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For fiancees of the deployed, a legal limbo

Post by Scott Fontaine on Nov. 21, 2009 at 6:28 am with 2 Comments »
November 20, 2009 5:29 pm

Catlin Ang doesn’t dread the knock on the door and the visit by two soldiers in dress uniforms. If the unthinkable happens in Afghanistan, she’ll likely find out over the phone.

The 22-year-old Fife resident is the beneficiary of Spc. Nick Torres’ life insurance. She is carrying their child, due this month. She’s helping him make sure his bills back home are paid while he’s deployed with his Fort Lewis Stryker brigade.

But the two are engaged, not married. The Army recognizes legalities, not promises.

“It’s a little unfair, to be honest,” she said. “The only thing that’s different is a piece of paper. I’m pregnant with his child. I’m taking care of his business back home, but I don’t have any rights.”

Countless others – fiancées, boyfriends, girlfriends and domestic partners – are in a similar situation. They wake up in the middle of the night to have a Skype video chat with their significant other in Iraq or Afghanistan. They fret over the latest headline about a bombing in Kandahar or Baghdad. They trade e-mails with family members of the deployed and attend official functions.

Army regulations say next of kin must be a biological or legal relative, a Fort Lewis spokesman said. For a significant other, that means no grief counseling, no rights to his effects and no say in his burial. And if the service member is critically injured, the family can dictate how much or how little medical information can be released to a fiancee.

Neonatal medical benefits for someone in Ang’s position – carrying the child of a service member – also aren’t available, a Madigan Army Medical Center spokeswoman said.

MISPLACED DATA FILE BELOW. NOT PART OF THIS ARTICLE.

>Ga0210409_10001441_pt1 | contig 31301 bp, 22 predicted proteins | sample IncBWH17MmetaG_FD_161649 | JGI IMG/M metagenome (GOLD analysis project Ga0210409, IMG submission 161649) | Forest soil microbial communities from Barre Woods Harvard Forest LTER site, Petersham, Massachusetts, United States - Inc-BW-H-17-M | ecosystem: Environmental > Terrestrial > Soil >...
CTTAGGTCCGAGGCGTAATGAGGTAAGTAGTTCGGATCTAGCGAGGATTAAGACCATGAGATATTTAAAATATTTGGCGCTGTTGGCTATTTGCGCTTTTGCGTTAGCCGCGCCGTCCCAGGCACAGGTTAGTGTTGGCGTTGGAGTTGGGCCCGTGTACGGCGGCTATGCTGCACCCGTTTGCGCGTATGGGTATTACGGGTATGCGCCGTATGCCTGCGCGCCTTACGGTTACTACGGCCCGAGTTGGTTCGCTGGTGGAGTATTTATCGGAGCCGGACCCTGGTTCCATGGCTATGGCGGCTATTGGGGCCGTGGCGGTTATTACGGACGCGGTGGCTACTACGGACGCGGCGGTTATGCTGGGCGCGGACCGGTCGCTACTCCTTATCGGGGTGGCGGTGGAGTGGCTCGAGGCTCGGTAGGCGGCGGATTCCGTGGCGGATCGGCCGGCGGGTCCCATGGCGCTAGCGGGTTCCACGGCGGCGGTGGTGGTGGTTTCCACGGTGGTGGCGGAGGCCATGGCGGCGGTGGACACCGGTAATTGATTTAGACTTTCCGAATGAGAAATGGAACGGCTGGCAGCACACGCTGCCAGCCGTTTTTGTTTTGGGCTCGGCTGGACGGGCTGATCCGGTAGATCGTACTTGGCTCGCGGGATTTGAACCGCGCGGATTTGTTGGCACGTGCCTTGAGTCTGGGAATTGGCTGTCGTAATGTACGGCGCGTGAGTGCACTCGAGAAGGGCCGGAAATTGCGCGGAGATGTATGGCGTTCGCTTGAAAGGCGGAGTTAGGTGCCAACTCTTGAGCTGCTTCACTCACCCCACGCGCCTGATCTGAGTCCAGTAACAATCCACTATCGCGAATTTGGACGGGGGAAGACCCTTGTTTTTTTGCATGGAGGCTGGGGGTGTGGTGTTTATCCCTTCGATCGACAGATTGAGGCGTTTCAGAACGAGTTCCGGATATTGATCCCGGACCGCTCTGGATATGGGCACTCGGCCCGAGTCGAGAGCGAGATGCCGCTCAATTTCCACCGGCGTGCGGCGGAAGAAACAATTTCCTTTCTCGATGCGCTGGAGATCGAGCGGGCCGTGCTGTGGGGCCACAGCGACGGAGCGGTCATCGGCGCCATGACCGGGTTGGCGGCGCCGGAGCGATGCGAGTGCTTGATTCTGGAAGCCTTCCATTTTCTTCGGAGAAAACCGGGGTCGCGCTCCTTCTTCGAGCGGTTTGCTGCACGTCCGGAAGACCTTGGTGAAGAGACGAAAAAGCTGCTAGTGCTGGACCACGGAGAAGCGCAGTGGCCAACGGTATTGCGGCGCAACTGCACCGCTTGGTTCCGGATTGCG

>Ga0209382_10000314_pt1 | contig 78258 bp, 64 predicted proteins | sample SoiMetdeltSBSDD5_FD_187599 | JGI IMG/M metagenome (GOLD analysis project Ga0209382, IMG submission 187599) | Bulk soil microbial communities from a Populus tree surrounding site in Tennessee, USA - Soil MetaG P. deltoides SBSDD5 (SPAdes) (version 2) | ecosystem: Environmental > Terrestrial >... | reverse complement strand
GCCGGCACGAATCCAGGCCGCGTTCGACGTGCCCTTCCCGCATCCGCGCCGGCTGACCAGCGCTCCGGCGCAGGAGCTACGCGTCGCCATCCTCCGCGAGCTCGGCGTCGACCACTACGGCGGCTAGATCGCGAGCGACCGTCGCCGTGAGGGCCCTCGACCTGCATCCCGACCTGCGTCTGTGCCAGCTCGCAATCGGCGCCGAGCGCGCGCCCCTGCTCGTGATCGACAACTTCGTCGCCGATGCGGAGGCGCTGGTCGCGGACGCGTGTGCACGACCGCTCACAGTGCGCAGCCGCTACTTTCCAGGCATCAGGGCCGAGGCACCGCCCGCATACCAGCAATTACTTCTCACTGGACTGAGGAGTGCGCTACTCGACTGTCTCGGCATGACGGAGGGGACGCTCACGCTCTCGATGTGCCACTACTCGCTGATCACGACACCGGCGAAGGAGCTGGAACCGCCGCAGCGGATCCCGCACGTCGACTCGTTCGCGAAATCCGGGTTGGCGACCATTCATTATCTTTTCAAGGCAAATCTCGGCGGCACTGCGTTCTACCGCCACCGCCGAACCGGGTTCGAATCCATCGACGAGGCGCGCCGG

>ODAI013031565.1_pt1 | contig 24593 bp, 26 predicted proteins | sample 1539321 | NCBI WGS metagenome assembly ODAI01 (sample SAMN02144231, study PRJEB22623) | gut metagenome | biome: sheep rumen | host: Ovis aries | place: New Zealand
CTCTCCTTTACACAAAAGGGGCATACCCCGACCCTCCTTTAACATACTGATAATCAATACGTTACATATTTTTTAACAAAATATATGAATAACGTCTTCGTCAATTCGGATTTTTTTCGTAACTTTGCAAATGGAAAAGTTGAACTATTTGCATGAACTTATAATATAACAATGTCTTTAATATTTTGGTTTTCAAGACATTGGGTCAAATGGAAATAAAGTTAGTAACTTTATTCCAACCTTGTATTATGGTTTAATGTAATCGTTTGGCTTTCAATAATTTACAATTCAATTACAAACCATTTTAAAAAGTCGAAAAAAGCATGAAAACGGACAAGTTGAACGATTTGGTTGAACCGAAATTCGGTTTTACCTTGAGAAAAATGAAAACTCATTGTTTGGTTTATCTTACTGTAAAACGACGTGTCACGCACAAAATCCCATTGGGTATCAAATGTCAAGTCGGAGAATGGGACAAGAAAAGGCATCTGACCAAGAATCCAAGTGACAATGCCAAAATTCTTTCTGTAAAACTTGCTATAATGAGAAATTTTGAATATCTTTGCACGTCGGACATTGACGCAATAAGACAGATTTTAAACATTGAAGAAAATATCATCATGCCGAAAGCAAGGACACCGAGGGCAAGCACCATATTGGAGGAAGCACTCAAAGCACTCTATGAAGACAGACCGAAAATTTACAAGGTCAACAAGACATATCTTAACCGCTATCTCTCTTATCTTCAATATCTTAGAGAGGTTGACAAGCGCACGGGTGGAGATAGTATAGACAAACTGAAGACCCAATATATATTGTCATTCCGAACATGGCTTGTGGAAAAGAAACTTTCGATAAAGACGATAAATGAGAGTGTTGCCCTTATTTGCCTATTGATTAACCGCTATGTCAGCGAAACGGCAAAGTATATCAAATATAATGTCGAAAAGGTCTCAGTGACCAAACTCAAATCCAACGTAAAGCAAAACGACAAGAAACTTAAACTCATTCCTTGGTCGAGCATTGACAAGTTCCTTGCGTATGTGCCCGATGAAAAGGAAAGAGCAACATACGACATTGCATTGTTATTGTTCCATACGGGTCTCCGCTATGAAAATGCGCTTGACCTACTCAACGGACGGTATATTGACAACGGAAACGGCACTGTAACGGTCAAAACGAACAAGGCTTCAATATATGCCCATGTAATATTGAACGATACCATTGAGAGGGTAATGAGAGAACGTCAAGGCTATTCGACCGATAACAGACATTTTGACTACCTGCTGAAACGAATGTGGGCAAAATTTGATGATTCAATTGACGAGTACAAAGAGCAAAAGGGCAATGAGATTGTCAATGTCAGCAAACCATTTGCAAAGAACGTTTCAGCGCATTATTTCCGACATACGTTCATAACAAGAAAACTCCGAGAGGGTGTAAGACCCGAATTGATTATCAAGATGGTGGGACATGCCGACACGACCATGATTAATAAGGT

Leah Delgado, a 22-year-old Tukwila resident, is engaged to another 5th Brigade soldier deployed to Afghanistan.

“Being engaged to someone in the military is not a walk in the park,” she said. “You cry, you worry and pray for their safe return. It does affect your daily life.”

She copes with the distance by writing letters and creating care packages for her fiancé, Spc. Rob Rivas. She also leans on her family for emotional support.

The military does not track data on soldiers who are engaged to be married, according to a May 25 article in The Washington Post. But a 2004 survey by a West Point researcher estimated that 25 percent of soldiers in Iraq had “significant others” who are not spouses, the Post reported.

Elected officials have noticed the legal limbo. The defense authorization bill that President Barack Obama signed last month orders the Pentagon to study the effects of designating non-family members to direct what happens to the remains of a fallen service member.

The bill requires Defense officials to report back to Congress in the next six months.

Ang met Torres, a sniper with the brigade’s 1st Battalion, 17th Infantry Regiment, at a Lakewood bar in November 2008. He proposed in June, and the two plan on getting married when he returns from Afghanistan next summer.

They didn’t want to rush into a quickie marriage before the brigade left Fort Lewis in July.